It’s really, really hot and humid down here in sunny Florida. So, I got my tennis in early this weekend¬†(it was still really hot!) and then settled in for a little experimentation for the rest of the long, hot days. I’ve been wanting¬†to install Docker for Mac (Beta) ever since it was released, but¬†haven’t had the time.

Of course, once I had installed Docker for Mac (Beta), I needed something to do with it. So, I thought I’d see what we needed to do to adapt to running the Hyperledger Fabric.

First thing is that Docker for Mac does not run in, or require, Vagrant; it runs natively using HyperKit. It also doesn’t support routing IP traffic to and from containers. You can, however, expose ports and container linking works just fine.

I was also interested in making Hyperledger Fabric a bit more accessible. The current docs seem to be very much oriented to someone developing the Fabric. Now that we have a release and have published images for the fabric-peer and fabric-membersrvcs to DockerHub, we need to start orienting towards those who simply want to run the Hyperledger Fabric and develop chaincode and blockchain applications.

The current documentation requires that you install the development environment, which is rather involved and somewhat unnecessary for those of you simply seeking to try out the platform and develop an application.

Here’s what you’ll need:

The Hyperledger Fabric project currently only supports writing chaincode in Go, so if you intend to do any chaincode development, you’ll need to install Go – though within the next couple of weeks we hope to have the Java chaincode shim merged, which will open up the ability to use Java.

Create a directory in your development workspace. Next, you’ll need to create a compose file. Take a look at the compose files we have in the Hyperledger Fabric’s¬†integration tests if you’d like to experiment with additional levels of complexity (e.g. more peer nodes, member services, etc). We’ll start with a very simple single node deployment.

Create a docker-compose.yml file and add the following content:

vp:
image: hyperledger/fabric-peer
ports:
- "5000:5000"
environment:
- CORE_PEER_ADDRESSAUTODETECT=true
- CORE_VM_ENDPOINT=http://127.0.0.1:2375
- CORE_LOGGING_LEVEL=DEBUG
command: peer node start

If you compare this compose file with the others I referenced above, you’ll note two differences:

  1. the CORE_VM_ENDPOINT is set to localhost rather than the Vagrant IP
  2. the ports section which exposes the peer’s container port 5000 on the host

It should be noted that running multiple peers will require that you expose only one peer’s container ports on the host or you’ll have port collisions. However, for developing¬†applications or chaincode on your Mac, a single peer node running the ‘noops’ consensus should be more than adequate for your needs.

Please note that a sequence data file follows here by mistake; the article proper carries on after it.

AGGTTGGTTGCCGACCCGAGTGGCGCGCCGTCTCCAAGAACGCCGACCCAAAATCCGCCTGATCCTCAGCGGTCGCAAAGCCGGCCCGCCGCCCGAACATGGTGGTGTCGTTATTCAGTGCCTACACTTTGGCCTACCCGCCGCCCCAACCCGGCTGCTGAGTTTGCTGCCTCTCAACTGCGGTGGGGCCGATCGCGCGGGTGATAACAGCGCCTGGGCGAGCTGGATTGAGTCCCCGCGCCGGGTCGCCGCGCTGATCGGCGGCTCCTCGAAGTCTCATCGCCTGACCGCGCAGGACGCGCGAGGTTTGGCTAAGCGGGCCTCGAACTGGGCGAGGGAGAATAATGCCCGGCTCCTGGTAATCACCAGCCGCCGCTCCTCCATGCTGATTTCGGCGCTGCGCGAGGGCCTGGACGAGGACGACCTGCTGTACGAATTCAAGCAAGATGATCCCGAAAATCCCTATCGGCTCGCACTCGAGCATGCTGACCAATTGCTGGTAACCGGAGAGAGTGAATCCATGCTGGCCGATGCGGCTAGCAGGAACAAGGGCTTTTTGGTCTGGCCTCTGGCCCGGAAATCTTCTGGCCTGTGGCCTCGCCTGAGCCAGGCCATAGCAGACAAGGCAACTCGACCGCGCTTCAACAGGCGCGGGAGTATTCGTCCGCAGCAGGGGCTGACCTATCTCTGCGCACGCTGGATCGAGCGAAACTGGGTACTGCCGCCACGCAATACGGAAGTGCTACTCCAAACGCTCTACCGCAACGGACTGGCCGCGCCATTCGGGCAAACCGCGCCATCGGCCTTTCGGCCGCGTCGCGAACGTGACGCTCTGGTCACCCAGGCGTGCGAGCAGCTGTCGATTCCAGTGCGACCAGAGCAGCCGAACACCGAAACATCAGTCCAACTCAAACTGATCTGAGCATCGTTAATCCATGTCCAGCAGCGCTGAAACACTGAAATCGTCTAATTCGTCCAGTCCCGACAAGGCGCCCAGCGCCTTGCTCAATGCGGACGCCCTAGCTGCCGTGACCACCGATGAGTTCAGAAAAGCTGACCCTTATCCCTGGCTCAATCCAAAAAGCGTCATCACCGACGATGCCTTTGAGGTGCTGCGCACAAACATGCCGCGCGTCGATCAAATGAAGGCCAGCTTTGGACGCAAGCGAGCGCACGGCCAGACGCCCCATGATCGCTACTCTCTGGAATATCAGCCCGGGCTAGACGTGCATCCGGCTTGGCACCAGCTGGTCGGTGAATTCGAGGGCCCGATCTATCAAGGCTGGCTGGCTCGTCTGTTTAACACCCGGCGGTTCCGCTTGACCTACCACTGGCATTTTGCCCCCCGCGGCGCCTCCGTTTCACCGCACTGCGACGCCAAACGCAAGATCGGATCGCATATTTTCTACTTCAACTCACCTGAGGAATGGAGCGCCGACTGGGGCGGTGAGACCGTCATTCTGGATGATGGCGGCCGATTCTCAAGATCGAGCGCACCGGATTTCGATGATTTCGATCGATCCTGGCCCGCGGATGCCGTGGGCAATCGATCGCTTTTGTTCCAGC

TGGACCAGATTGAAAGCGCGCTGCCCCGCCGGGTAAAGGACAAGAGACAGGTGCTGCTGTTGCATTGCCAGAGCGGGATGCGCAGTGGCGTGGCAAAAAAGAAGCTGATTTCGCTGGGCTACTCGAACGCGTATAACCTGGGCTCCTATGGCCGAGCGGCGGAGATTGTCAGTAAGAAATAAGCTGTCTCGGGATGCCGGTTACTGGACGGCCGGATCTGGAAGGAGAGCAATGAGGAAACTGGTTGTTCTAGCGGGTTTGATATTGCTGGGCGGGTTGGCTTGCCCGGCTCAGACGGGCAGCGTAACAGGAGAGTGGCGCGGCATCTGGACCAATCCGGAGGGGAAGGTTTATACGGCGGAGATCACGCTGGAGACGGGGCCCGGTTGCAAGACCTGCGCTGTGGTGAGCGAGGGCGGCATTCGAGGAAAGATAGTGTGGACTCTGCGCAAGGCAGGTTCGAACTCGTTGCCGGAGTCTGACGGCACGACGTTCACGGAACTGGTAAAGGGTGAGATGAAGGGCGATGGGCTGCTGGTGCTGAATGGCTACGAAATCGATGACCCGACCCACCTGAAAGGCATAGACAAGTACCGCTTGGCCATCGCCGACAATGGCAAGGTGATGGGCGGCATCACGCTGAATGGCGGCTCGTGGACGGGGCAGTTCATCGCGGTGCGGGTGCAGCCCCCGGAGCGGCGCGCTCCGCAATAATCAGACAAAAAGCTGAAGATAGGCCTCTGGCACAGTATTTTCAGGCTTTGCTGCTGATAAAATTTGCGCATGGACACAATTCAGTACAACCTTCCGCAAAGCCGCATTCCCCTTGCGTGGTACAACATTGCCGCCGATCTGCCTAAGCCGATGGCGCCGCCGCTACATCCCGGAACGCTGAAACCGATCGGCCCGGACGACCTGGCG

You should now be able to start up a peer node using the docker-compose up command. Give it a try. Running docker ps should return something like the following:

docker ps
CONTAINER ID        IMAGE                     COMMAND             CREATED             STATUS              PORTS                    NAMES
c1ada03e6c40        hyperledger/fabric-peer   "peer node start"   15 hours ago        Up 26 seconds       0.0.0.0:5000->5000/tcp   hlp_vp_1

You should now be able to interact with your peer. It isn’t running PBFT consensus, but for purposes of development, that shouldn’t be necessary. It is also running without the membersrvc service which means security is disabled. If you want to have both services running, add the following to your docker-compose.yml, and rerun docker-compose up:

membersrvc:
  image: hyperledger/fabric-membersrvc
  command: membersrvc

There are a few ways to start interacting with your peer, but now that you have a peer up and running, you should be able to bypass creating a Hyperledger Fabric development environment and get right to the process of writing chaincode or leveraging the Node SDK to write an application.

10 comments on"Running Hyperledger Fabric Natively on Mac"

  1. benjamin fuentes July 08, 2016

    YES YES and YES to this => “Now that we have a release and have published images for the fabric-peer and fabric-membersrvcs to DockerHub, we need to start orienting towards those who simply want to run the Hyperledger Fabric and develop chaincode and blockchain applications.”

    +Java integration

    • Christopher Ferris July 08, 2016

      Javascript is another that is in high demand. I am sure it won’t be long. Pull requests always welcome;-)

  2. benjamin fuentes July 08, 2016

    Well, do not forget Javascript too …

  3. Any idea about this kind of error while trying to deploy/query or invoke ?

    vp1_1 | 15:32:16.169 [dockercontroller] Start -> ERRO 05f start-could not recreate container cannot connect to Docker endpoint

  4. Quick one … what purpose does the image hyperledger/fabric-base server? Also, once the peer and the member images are running, what steps do I need to follow to replicate the marbles demo? https://github.com/IBM-Blockchain/marbles

    • Hi, did you get the details how to deploy demo after deploying peer and member images using docker? I am also looking for this information and didn’t find one.

  5. After I run “docer-compose up”, the error is
    “ERROR: yaml.scanner.ScannerError: while scanning a simple key
    in “./docker-compose.yml”, line 2, column 1
    could not found expected ‘:’
    in “./docker-compose.yml”, line 3, column 1″
    How can I do?

    • benjamin fuentes November 30, 2016

      Correct your yaml syntax first
      i am sure the structure is not correct , due to copy/pasta

  6. I’m seeing errors from the behave tests when running ‘make dist-clean all’ on OS/X Sierra (10.12.3)

    Where would be the appropriate place to ask about this please?

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